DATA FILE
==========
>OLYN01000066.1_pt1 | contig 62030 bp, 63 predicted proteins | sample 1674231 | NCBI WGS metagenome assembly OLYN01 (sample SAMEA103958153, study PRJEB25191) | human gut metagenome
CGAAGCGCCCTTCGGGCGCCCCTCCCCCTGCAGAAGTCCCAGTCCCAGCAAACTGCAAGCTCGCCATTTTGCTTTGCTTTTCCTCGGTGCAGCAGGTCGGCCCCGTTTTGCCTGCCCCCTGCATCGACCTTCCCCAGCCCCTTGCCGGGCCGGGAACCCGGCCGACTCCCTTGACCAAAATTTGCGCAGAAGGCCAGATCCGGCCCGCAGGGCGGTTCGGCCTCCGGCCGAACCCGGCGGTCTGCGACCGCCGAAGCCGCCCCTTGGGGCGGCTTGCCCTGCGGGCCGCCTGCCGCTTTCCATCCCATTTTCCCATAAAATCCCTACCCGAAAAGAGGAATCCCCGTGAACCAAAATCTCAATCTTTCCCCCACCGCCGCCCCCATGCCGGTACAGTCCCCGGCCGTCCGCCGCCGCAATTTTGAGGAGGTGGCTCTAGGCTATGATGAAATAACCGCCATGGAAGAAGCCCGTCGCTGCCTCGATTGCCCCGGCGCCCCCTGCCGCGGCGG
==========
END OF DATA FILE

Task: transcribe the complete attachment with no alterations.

>OLYN01000066.1_pt1 | contig 62030 bp, 63 predicted proteins | sample 1674231 | NCBI WGS metagenome assembly OLYN01 (sample SAMEA103958153, study PRJEB25191) | human gut metagenome
CGAAGCGCCCTTCGGGCGCCCCTCCCCCTGCAGAAGTCCCAGTCCCAGCAAACTGCAAGCTCGCCATTTTGCTTTGCTTTTCCTCGGTGCAGCAGGTCGGCCCCGTTTTGCCTGCCCCCTGCATCGACCTTCCCCAGCCCCTTGCCGGGCCGGGAACCCGGCCGACTCCCTTGACCAAAATTTGCGCAGAAGGCCAGATCCGGCCCGCAGGGCGGTTCGGCCTCCGGCCGAACCCGGCGGTCTGCGACCGCCGAAGCCGCCCCTTGGGGCGGCTTGCCCTGCGGGCCGCCTGCCGCTTTCCATCCCATTTTCCCATAAAATCCCTACCCGAAAAGAGGAATCCCCGTGAACCAAAATCTCAATCTTTCCCCCACCGCCGCCCCCATGCCGGTACAGTCCCCGGCCGTCCGCCGCCGCAATTTTGAGGAGGTGGCTCTAGGCTATGATGAAATAACCGCCATGGAAGAAGCCCGTCGCTGCCTCGATTGCCCCGGCGCCCCCTGCCGCGGCGG